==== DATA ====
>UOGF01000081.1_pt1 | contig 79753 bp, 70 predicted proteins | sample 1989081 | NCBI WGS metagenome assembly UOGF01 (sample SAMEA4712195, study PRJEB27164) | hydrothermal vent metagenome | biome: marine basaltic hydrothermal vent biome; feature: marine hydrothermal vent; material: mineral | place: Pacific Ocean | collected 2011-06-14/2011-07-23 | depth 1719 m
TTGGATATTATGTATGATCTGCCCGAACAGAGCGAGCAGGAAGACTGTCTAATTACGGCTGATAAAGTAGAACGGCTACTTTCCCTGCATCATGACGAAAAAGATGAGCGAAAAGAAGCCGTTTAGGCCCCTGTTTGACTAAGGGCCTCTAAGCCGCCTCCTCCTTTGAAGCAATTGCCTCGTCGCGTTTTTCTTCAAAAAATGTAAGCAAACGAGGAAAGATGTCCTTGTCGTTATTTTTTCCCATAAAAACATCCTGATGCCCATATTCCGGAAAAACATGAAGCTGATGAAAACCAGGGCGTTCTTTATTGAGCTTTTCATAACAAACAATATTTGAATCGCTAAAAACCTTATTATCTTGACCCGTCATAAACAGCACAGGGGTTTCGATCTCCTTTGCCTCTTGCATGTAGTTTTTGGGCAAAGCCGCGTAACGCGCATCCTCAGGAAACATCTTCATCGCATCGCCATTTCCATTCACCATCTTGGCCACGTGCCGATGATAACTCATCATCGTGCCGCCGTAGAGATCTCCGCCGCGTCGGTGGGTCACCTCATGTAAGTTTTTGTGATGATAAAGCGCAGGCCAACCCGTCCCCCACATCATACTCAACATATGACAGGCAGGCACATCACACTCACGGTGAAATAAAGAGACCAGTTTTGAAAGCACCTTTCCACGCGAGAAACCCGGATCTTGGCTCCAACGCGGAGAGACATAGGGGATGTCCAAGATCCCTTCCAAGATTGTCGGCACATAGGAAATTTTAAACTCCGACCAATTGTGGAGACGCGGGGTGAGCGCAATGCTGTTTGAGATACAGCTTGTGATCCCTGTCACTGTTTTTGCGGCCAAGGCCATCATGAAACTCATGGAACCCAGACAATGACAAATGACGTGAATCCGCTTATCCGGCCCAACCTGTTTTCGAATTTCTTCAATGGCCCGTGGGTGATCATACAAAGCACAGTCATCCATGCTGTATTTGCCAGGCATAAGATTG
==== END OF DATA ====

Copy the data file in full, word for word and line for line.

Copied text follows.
>UOGF01000081.1_pt1 | contig 79753 bp, 70 predicted proteins | sample 1989081 | NCBI WGS metagenome assembly UOGF01 (sample SAMEA4712195, study PRJEB27164) | hydrothermal vent metagenome | biome: marine basaltic hydrothermal vent biome; feature: marine hydrothermal vent; material: mineral | place: Pacific Ocean | collected 2011-06-14/2011-07-23 | depth 1719 m
TTGGATATTATGTATGATCTGCCCGAACAGAGCGAGCAGGAAGACTGTCTAATTACGGCTGATAAAGTAGAACGGCTACTTTCCCTGCATCATGACGAAAAAGATGAGCGAAAAGAAGCCGTTTAGGCCCCTGTTTGACTAAGGGCCTCTAAGCCGCCTCCTCCTTTGAAGCAATTGCCTCGTCGCGTTTTTCTTCAAAAAATGTAAGCAAACGAGGAAAGATGTCCTTGTCGTTATTTTTTCCCATAAAAACATCCTGATGCCCATATTCCGGAAAAACATGAAGCTGATGAAAACCAGGGCGTTCTTTATTGAGCTTTTCATAACAAACAATATTTGAATCGCTAAAAACCTTATTATCTTGACCCGTCATAAACAGCACAGGGGTTTCGATCTCCTTTGCCTCTTGCATGTAGTTTTTGGGCAAAGCCGCGTAACGCGCATCCTCAGGAAACATCTTCATCGCATCGCCATTTCCATTCACCATCTTGGCCACGTGCCGATGATAACTCATCATCGTGCCGCCGTAGAGATCTCCGCCGCGTCGGTGGGTCACCTCATGTAAGTTTTTGTGATGATAAAGCGCAGGCCAACCCGTCCCCCACATCATACTCAACATATGACAGGCAGGCACATCACACTCACGGTGAAATAAAGAGACCAGTTTTGAAAGCACCTTTCCACGCGAGAAACCCGGATCTTGGCTCCAACGCGGAGAGACATAGGGGATGTCCAAGATCCCTTCCAAGATTGTCGGCACATAGGAAATTTTAAACTCCGACCAATTGTGGAGACGCGGGGTGAGCGCAATGCTGTTTGAGATACAGCTTGTGATCCCTGTCACTGTTTTTGCGGCCAAGGCCATCATGAAACTCATGGAACCCAGACAATGACAAATGACGTGAATCCGCTTATCCGGCCCAACCTGTTTTCGAATTTCTTCAATGGCCCGTGGGTGATCATACAAAGCACAGTCATCCATGCTGTATTTGCCAGGCATAAGATTG